Attaching a debugger to a trusted host won’t work; the HGS checks for the presence of a debugger before releasing the key. Attempting to install malware on a host is also checked for, nor can malware be added to a shielded VM image, as only templates that match known healthy configurations can be booted. The Attestation Service constantly measures the metrics of known good VMs and hosts prior to boot. It checks against known good configurations and is specifically aware of things such as debuggers which can be used to compromise systems. If a VM doesn’t make it past that Attestation Service it never even gets a chance to have a key issued to allow it to boot.
Two security levels
This is significantly more security than can be provided by simply using a virtual TPM and encryption. In that configuration the fundamental issue is that anything someone with administrator credentials can do can be undone by someone with an equivalent level of access. If you run a Virtual TPM inside the VM, the encryption keys remain in memory and are therefore available to be hacked.
Generation 2 VMs, in addition to being used like the previous generation of VM, support two different security levels; Shielded and Encryption Supported. Shielded VMs are seriously locked down. The common day to day administration methodologies currently in use, such as PowerShell Direct or direct VM console connections are not available with a shielded VM. The administrator accustomed to using RDP to look at a hosted server will need to adjust the management behavior.
That being said, however, an enterprise can deploy encrypted VMs that will still get the benefit of the secure encrypted VM, while being configurable and allowing the use of more common administrative tools as well as a virtual machine console.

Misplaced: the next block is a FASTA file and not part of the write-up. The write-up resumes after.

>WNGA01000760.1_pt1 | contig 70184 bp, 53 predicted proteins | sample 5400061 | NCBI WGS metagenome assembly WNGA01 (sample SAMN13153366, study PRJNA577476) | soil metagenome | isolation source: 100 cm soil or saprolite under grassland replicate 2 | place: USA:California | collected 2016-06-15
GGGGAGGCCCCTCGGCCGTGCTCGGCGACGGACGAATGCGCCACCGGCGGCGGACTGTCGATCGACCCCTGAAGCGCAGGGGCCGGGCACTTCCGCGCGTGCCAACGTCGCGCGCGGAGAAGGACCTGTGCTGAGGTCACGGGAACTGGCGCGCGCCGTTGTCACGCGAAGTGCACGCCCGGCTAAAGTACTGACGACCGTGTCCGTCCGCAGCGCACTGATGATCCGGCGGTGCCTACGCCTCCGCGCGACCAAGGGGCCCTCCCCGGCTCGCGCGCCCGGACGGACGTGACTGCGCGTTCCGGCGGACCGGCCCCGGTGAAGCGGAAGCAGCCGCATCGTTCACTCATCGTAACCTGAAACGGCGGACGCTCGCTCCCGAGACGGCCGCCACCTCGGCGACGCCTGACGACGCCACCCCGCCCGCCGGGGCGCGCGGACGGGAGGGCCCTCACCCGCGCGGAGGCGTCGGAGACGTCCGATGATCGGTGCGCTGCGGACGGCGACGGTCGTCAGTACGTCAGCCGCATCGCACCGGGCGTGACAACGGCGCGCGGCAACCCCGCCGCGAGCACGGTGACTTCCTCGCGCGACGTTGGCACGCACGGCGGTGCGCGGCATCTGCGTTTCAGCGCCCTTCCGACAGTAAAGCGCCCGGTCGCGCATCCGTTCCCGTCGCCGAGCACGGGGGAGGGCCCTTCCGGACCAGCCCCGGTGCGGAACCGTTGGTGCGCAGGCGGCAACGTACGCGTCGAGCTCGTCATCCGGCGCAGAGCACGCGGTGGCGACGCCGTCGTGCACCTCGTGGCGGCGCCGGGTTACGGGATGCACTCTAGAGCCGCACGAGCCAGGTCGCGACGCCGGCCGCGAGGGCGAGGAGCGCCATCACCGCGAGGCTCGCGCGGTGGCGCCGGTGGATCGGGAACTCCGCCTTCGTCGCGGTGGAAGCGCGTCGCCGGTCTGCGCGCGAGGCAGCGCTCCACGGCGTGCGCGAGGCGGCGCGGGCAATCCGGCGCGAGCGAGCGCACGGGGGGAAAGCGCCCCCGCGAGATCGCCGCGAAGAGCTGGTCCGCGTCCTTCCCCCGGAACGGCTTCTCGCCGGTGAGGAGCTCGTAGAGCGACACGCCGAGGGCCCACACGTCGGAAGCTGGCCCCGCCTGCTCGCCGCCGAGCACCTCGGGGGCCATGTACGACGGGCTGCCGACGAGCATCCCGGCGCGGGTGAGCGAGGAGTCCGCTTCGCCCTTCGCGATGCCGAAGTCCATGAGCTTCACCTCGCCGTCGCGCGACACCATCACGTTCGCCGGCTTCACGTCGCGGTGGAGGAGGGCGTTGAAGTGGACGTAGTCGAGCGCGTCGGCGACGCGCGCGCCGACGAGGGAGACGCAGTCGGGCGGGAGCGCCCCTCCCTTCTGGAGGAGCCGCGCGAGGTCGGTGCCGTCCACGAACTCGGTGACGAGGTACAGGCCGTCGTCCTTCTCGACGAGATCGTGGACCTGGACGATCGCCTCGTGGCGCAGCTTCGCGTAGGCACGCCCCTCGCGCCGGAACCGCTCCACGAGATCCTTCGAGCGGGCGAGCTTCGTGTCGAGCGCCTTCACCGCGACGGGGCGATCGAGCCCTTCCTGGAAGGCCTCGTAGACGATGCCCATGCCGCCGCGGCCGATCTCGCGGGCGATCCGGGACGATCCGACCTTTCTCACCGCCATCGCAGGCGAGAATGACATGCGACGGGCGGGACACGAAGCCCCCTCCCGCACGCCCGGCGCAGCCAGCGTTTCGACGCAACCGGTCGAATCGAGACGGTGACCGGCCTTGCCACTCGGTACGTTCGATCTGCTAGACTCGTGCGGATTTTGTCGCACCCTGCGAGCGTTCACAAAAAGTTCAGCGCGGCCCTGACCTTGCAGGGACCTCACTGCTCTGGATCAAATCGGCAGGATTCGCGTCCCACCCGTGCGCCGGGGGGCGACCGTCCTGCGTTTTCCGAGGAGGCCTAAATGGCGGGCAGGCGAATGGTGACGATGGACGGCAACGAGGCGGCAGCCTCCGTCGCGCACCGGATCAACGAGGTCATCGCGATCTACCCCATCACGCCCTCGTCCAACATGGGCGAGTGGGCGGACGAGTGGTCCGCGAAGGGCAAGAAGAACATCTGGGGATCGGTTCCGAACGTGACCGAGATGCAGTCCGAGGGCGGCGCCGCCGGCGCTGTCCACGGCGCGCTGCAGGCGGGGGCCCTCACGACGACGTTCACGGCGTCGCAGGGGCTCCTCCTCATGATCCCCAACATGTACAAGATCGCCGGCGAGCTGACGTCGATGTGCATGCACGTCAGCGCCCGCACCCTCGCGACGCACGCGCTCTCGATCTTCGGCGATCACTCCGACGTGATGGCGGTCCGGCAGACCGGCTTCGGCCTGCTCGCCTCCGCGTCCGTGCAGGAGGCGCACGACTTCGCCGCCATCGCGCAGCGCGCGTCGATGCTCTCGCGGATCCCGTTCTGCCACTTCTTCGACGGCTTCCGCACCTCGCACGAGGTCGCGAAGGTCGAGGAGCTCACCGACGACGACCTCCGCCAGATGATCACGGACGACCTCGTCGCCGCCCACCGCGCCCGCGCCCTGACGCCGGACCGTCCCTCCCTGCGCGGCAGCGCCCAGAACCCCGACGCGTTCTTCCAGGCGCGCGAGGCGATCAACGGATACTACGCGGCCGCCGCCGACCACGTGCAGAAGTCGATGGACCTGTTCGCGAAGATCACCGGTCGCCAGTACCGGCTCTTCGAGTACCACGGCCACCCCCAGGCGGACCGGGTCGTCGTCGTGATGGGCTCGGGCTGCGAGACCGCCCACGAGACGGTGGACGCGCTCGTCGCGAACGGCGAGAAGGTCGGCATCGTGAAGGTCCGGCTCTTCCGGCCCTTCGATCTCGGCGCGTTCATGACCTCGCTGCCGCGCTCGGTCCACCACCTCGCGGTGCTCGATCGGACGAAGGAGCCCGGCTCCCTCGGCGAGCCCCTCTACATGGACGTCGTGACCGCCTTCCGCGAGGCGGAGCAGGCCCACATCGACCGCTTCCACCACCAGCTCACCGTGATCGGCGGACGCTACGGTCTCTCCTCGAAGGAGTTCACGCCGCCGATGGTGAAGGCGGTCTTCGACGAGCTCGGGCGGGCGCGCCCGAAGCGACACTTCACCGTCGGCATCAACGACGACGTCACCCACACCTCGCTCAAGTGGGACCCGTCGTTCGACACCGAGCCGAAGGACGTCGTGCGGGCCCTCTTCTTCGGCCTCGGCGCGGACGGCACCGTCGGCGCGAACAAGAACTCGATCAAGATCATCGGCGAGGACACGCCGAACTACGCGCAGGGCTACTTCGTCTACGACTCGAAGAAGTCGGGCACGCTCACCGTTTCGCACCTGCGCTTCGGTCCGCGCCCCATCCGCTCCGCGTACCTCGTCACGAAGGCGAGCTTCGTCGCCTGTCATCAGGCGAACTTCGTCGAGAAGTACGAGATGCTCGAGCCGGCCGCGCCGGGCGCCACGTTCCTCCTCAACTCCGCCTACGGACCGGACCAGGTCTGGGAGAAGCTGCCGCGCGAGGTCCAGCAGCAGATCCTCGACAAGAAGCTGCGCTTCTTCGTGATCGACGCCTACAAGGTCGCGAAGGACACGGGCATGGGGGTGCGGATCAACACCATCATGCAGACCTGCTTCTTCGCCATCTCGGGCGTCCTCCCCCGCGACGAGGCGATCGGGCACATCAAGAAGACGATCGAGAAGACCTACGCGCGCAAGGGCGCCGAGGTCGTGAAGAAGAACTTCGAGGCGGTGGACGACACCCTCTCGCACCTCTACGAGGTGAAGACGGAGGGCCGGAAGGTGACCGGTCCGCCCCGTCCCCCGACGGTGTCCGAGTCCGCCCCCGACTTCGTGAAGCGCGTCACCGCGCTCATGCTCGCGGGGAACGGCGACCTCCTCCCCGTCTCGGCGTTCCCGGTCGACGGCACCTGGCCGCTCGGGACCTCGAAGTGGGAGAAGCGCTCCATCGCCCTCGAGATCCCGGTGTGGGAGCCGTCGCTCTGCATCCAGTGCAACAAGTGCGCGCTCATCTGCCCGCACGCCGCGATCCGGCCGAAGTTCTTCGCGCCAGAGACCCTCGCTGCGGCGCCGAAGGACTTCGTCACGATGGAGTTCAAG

The table above, provided by Microsoft, shows the differences between Gen2 encrypted and shielded VMs. Keep in mind that tis technology, as it applies to VMs, is operating system agnostic. Windows Server, various Linux varieties, and any other supported operating system can be hosted in a VM and get all of the benefits derived from either form of generation 2 virtual machine. A demo of shielded VMs can be found here.
Answering customer concerns
When you talk to data center operators about what their customer concerns are, they almost always lead with security regardless of whether the operator is running colocation or cloud services or anywhere in between. “How can you guarantee the security of my applications and data?” is an issue that all of these operators are facing on a daily basis. With Windows Server 2016 Microsoft is providing a variety of answers which can be tailored to the specific needs of the data center operator. None of the solutions are required of contradictory allowing operators to provide any client with whatever level of security for which they wish to contract.
So, it’s early to say whether this version of Windows Server can achieve data center dominance, but the security features are a definite step in the right direction